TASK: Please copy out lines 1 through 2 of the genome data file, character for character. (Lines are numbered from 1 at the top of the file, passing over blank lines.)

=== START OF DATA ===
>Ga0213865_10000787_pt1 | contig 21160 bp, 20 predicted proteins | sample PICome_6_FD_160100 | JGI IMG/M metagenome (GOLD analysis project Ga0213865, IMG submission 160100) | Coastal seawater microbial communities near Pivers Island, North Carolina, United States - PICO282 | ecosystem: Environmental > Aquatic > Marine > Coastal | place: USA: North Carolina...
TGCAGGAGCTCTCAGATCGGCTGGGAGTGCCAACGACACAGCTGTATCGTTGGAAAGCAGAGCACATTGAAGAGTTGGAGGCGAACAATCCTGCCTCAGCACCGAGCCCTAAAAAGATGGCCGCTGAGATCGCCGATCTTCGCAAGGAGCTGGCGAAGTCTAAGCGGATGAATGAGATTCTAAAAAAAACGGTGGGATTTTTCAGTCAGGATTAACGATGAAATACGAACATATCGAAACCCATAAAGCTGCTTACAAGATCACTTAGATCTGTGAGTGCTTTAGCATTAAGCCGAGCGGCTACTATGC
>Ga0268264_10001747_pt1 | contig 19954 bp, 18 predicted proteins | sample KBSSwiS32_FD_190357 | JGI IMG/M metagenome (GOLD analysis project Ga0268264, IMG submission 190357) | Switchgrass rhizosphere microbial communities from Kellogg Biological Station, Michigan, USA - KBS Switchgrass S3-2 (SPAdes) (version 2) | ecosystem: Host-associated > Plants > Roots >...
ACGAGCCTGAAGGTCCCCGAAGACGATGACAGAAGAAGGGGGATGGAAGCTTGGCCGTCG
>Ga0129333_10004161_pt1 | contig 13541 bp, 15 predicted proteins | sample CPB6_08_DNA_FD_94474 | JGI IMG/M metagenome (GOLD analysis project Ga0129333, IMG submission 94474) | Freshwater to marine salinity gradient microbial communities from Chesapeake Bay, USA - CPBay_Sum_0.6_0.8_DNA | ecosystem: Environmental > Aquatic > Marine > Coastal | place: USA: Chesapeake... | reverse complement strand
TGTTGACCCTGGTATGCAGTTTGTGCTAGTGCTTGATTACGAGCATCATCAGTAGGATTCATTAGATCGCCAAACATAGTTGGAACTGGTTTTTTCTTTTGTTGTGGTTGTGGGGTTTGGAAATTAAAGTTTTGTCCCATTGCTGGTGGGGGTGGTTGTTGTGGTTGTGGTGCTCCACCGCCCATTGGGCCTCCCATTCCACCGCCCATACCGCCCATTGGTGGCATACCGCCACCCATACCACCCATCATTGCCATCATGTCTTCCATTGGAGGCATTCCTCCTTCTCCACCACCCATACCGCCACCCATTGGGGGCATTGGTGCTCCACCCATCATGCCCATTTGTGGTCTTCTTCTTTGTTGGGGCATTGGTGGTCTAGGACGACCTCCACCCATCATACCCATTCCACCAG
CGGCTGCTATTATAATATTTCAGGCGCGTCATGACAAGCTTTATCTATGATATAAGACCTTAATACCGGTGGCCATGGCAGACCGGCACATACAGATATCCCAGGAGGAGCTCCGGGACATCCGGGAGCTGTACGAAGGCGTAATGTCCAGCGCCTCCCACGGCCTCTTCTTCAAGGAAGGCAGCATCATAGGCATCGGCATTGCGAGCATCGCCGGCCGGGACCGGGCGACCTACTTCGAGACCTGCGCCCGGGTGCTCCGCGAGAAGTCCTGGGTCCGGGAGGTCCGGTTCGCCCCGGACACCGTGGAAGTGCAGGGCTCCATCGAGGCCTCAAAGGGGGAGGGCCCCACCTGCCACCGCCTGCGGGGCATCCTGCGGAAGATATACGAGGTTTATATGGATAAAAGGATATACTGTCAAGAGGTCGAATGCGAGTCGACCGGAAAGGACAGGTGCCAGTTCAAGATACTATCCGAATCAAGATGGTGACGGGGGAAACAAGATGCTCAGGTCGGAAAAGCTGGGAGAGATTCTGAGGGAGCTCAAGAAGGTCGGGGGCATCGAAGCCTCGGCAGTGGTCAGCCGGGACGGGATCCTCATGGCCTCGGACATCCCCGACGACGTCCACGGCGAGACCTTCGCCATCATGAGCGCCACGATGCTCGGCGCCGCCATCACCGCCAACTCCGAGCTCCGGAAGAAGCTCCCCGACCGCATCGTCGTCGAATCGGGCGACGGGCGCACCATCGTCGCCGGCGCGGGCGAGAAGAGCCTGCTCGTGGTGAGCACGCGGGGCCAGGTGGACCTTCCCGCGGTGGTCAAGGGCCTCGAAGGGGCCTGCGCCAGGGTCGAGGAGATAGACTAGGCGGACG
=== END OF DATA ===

>Ga0213865_10000787_pt1 | contig 21160 bp, 20 predicted proteins | sample PICome_6_FD_160100 | JGI IMG/M metagenome (GOLD analysis project Ga0213865, IMG submission 160100) | Coastal seawater microbial communities near Pivers Island, North Carolina, United States - PICO282 | ecosystem: Environmental > Aquatic > Marine > Coastal | place: USA: North Carolina...
TGCAGGAGCTCTCAGATCGGCTGGGAGTGCCAACGACACAGCTGTATCGTTGGAAAGCAGAGCACATTGAAGAGTTGGAGGCGAACAATCCTGCCTCAGCACCGAGCCCTAAAAAGATGGCCGCTGAGATCGCCGATCTTCGCAAGGAGCTGGCGAAGTCTAAGCGGATGAATGAGATTCTAAAAAAAACGGTGGGATTTTTCAGTCAGGATTAACGATGAAATACGAACATATCGAAACCCATAAAGCTGCTTACAAGATCACTTAGATCTGTGAGTGCTTTAGCATTAAGCCGAGCGGCTACTATGC